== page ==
A pharmaceutical chemist and educator, Tu Youyou was the first woman from China to receive a Nobel Prize. She discovered artemisinin, also known as ginghaosu, and dihydroartemisinin, both drugs used to treat malaria. This discovery was a huge breakthrough in 20th-century tropical medicine and helped save the lives of millions of people around the world. For this ground-breaking work, Tu received the 2011 Lasker Award in clinical medicine and the 2015 Nobel Prize in Physiology or Medicine, jointly with William C. Campbell and Satoshi Ōmura.
She became the first Chinese Nobel Laureate in medicine or physiology and the first female citizen of the People’s Republic of China to receive a Nobel Prize in any category.
One of the more detailed Women in STEM posters, it was illustrated by Xu Hui, an artist from Jinan, China.
Mae C. Jemison
Mae C. Jemison is an American engineer, physician and NASA astronaut, and on September 12, 1992, she became the first African American woman to travel in space when she went into orbit on the Space Shuttle Endeavour. In 1993 she left NASA to start her own company and began researching the application of technology to daily life. She holds nine honorary doctorates in science, engineering, letters, and the humanities.
Karina Perez designed the poster. She is a Mexican American Illustrator and Designer who is focused on exploring storytelling through design and colour.
Dr Cynthia Breazeal is a scientist and roboticist. She is an Associate Professor of Media Arts and Sciences at the Massachusetts Institute of Technology where she founded and directs the Personal Robots Group at the Media Lab. She is also the founder and Chief Scientist of Jibo, Inc, and is a pioneer of Social Robotics and Human Robot Interaction. Breazeal is the author of Designing Social Robots and has published over 100 articles in journals surrounding topics of Autonomous Robotics, AI, Robot Learning and Human Robot Interaction.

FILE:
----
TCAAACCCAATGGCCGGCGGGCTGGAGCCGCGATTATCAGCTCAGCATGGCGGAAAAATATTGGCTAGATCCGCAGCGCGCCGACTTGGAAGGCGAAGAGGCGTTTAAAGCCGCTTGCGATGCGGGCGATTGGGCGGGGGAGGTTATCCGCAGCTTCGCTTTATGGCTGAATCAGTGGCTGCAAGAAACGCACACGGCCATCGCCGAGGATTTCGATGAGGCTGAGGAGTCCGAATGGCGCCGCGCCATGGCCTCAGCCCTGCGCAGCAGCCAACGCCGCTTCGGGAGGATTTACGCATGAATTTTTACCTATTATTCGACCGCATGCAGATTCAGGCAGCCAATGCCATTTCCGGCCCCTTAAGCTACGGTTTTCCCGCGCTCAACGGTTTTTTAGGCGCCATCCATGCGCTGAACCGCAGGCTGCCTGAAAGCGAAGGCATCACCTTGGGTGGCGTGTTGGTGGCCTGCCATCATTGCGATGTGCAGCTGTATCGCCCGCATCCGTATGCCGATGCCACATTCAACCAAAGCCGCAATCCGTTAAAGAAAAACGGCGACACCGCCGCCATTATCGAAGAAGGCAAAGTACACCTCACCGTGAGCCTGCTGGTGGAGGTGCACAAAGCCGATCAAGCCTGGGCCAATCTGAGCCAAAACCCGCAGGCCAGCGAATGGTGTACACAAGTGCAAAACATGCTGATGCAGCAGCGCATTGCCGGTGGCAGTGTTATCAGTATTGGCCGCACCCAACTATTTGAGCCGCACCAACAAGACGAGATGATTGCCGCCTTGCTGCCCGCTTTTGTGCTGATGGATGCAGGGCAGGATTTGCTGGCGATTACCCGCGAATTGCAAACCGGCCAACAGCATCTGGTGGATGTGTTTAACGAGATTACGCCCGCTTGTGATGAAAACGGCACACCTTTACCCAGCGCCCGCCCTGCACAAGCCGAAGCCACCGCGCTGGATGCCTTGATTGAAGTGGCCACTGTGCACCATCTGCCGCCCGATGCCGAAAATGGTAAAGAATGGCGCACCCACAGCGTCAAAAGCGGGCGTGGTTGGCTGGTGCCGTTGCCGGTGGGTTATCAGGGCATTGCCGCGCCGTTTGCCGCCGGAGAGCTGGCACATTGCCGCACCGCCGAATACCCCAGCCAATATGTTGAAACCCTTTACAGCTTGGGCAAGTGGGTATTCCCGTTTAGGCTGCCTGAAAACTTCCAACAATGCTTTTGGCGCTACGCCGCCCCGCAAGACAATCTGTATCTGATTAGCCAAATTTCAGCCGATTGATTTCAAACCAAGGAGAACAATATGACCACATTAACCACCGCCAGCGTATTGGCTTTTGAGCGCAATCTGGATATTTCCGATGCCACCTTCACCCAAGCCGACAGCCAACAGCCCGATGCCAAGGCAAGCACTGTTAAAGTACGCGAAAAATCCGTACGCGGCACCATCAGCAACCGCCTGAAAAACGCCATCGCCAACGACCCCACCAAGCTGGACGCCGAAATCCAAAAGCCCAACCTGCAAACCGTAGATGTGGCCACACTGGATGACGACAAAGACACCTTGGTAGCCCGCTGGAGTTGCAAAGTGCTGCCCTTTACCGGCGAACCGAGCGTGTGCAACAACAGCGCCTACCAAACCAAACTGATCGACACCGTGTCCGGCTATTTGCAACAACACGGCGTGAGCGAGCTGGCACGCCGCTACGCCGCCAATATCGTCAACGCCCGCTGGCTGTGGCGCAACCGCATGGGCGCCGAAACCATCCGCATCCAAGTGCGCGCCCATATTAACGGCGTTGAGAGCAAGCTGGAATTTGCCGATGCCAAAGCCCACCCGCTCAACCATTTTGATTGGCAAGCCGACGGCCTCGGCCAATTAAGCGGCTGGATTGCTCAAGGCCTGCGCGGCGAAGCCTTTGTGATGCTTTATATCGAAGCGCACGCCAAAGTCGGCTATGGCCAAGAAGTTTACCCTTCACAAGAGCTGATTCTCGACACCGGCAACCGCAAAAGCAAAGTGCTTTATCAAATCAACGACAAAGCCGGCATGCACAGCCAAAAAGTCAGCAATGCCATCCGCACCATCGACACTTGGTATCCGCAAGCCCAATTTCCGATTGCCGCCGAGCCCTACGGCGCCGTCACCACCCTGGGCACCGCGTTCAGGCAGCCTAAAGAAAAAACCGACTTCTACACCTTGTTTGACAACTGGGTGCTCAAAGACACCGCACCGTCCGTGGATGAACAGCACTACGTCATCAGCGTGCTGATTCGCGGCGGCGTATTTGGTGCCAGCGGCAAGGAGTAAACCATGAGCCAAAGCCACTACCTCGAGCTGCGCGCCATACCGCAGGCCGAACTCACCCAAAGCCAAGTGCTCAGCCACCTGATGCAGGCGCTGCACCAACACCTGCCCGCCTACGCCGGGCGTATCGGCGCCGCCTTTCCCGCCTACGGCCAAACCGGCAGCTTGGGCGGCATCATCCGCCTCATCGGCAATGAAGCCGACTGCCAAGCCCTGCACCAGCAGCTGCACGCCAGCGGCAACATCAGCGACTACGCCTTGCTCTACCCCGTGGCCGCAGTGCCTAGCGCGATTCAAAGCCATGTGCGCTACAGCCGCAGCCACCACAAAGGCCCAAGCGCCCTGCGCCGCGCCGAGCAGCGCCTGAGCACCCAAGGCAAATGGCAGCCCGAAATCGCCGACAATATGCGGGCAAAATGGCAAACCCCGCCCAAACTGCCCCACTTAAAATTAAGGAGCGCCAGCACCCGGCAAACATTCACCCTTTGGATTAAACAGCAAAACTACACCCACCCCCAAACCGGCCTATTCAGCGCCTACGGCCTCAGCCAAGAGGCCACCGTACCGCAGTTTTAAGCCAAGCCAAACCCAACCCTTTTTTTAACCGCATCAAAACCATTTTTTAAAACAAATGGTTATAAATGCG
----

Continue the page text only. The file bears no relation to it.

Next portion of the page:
The artist who created this Women in STEM poster is Joana Neves. A Portuguese digital artist who loves drawing and is driven by her long-time interest for fashion, folk tales, burlesque and animation.
An American mathematician, Gladys West is celebrated for her amazing contributions to the mathematics at the heart of GPS. Surprisingly, her instrumental work went unnoticed until a member of her sorority, Alpha Kappa Alpha, read a short biography West had written and submitted for an alumni function.
The poster was created by self-taught illustrator Geneva B, from North Carolina. Her work focuses on colours, big hair and whimsy touches of realism and happiness.
A scientist whose pioneering study of molecular structures including coal, viruses and DNA gained her huge recognition from fellow scientists. Rosalind Franklin was instrumental in discovering the structure of DNA, her X-ray diffraction images of DNA allowed the University of Cambridge’s Francis Crick and James Watson to identify the double helix structure. Sadly, for years her work went unnoticed, only Crick Watson and Frankiln’s colleague Maurice Wilkins received the Nobel Prize for the discovery in 1962. However, in 2003 the Royal Society founded the Rosalind Franklin Award to highlight her outstanding work and celebrate the work of women in STEM.
One of the more colourful and bold Women in STEM posters, it was created by French animation student and illustrator Juliette Brocal.
Get inspired by women in STEM
At STEM Women, we are on a mission to address the gender imbalance in STEM. Each year, we host networking careers events for female students studying STEM subjects at university and experienced women with 1-5 years’ experience in STEM industries. We invite companies looking to recruit for STEM related roles to connect with our large community of women in STEM at events across the UK, Ireland and Europe. Our events allow attendees to network with top employers, connect with female role models, grow professional networks, engage with skills sessions and hear inspirational talks and panel sessions.